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  • Exhibited

    Pulp Art: Vamps, Villains, and Victors fom the Robert Lesser Collection, Brooklyn Museum of Art, Brooklyn, 16 May - 31 August 2003

  • Literature

    Charta, Appearance, p. 136

  • Catalogue Essay

    In 1990 Andres Serrano premiered two bodies of work that focused on the notion of the social outcast: Klansman, which depicted current members of the Ku Klux Klan and Nomads, which depicted mostly African-American homeless people. Juxtaposed against each other, these works became powerful symbols of the cause and effect of racial tension in America. Outside of this context, however, Klansman fuelled the controversy that has always surrounded Serrano’s work with viewers and critics, alike, questioning his motivation for photographing such a controversial sect within American culture. Beyond his consistent interest in representing marginalized factions of society as well as his fascination with Catholic iconography (the Klan’s robe is clearly emblematic of Catholic ritual), the Klansman series forces viewers to address the tension between the social implication of the subject and the aesthetic appeal of the photograph itself. It’s a tension that is never resolved thus giving the work a timeless relevance; it never becomes dull because its very presence shifts our internal balance constantly forcing each of us to reconsider our own morality.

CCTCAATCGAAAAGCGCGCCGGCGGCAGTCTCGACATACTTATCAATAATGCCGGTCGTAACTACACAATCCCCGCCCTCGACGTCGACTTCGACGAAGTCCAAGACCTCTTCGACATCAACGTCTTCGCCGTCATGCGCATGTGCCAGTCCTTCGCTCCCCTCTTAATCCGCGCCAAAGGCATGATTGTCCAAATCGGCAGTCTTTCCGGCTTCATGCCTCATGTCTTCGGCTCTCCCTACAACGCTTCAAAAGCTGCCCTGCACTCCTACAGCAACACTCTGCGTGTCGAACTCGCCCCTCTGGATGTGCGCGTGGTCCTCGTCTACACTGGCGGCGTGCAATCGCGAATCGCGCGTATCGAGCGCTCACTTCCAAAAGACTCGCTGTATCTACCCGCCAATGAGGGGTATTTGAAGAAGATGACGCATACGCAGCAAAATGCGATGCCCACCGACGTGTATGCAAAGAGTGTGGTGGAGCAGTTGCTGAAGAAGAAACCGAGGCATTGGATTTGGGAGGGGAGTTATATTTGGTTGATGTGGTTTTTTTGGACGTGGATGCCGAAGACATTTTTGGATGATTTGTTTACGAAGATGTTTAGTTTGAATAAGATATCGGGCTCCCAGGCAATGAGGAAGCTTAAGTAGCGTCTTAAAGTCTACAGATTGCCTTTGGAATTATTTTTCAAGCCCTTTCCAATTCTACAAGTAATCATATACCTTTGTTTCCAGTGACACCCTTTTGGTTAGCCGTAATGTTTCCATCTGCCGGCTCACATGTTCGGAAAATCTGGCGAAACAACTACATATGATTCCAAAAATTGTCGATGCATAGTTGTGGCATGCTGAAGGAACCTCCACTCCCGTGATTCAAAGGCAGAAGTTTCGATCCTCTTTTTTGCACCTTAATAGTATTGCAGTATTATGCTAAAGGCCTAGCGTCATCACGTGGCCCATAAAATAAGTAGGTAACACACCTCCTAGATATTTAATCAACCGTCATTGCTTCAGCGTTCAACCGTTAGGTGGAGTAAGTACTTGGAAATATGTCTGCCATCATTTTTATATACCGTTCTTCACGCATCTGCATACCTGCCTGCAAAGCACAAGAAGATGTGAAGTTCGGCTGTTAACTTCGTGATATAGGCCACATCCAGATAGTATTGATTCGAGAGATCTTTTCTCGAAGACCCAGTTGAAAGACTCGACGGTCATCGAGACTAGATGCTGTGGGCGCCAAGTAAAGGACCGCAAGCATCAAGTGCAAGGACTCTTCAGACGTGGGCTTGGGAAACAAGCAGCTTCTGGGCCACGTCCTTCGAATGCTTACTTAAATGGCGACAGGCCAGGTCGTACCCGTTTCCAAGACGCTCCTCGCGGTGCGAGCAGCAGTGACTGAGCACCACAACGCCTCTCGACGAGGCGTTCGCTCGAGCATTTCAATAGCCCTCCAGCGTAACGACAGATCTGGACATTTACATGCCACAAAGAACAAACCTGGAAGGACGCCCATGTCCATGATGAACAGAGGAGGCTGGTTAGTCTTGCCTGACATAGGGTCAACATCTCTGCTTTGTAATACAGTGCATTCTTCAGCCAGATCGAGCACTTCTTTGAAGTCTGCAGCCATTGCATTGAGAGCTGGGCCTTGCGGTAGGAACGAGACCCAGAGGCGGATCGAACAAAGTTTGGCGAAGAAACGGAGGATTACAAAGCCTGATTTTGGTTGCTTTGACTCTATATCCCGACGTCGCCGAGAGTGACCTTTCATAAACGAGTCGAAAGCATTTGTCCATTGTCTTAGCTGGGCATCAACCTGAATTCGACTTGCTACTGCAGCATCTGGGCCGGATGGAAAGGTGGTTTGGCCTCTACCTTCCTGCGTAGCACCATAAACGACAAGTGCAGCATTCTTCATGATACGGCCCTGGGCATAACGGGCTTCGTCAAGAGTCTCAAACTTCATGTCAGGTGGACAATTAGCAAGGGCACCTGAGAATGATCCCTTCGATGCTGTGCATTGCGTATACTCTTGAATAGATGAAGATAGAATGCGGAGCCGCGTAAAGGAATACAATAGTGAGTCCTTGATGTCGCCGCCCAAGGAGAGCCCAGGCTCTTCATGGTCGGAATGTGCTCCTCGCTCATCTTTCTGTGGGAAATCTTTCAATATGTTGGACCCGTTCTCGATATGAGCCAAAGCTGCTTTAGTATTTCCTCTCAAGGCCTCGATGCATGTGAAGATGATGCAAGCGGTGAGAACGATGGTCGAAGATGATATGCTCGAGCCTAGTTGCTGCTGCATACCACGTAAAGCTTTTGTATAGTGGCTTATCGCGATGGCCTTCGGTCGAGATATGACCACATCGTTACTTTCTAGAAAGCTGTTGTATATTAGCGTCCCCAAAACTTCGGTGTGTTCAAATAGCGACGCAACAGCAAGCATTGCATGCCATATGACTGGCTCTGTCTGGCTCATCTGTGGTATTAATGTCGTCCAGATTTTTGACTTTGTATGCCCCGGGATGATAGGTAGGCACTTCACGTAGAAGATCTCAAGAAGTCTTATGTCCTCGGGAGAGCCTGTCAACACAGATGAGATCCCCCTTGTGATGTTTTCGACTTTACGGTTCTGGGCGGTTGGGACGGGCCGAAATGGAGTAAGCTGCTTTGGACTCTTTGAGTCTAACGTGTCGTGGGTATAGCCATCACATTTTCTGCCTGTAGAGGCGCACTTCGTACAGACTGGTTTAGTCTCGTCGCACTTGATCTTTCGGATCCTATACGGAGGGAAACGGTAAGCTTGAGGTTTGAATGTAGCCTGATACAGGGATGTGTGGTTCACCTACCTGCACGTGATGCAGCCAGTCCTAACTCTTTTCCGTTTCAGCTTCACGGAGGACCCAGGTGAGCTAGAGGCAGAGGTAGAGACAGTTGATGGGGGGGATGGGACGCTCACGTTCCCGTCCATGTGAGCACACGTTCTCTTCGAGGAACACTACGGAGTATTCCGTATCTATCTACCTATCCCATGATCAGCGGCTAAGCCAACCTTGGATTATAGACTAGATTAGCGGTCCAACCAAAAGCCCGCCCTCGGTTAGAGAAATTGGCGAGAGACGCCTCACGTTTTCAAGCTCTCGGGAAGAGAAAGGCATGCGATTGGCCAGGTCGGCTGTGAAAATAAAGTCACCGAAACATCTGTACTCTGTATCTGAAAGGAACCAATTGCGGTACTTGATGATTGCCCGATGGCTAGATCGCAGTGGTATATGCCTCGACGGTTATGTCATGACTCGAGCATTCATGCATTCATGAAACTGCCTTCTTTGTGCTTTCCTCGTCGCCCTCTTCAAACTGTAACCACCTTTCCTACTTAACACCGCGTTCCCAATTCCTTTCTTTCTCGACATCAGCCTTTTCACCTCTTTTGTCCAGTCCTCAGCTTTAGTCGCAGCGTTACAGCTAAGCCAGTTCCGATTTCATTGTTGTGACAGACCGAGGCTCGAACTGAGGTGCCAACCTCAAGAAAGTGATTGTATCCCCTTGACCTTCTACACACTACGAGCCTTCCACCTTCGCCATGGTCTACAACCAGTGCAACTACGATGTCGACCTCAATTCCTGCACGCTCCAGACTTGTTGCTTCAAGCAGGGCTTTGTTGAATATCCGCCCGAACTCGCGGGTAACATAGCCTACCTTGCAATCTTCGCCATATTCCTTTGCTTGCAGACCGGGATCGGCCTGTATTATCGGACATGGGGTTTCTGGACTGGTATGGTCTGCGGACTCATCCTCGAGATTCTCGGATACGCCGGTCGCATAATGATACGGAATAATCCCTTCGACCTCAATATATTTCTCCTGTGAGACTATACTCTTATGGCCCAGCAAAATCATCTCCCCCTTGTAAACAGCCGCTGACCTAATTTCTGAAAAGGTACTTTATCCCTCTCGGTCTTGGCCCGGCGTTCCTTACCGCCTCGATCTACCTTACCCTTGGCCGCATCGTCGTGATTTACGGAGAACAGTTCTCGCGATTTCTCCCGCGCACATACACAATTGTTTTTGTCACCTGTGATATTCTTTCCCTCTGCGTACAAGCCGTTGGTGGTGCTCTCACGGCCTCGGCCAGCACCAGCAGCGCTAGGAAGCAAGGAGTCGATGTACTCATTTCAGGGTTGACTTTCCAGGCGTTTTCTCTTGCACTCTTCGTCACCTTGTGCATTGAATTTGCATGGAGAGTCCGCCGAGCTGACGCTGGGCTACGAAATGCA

188

Klansman (Imperial Wizard III)

1990
Dye destruction print, Diasec mounted.
59 1/2 x 49 in. (151.1 x 124.5 cm).
Signed, titled and annotated 'AP' in pencil on the verso. One from an edition of 4 plus artist's proofs.

Estimate
$20,000 - 30,000 

Sold for $27,500

Photographs

4 October 2011
New York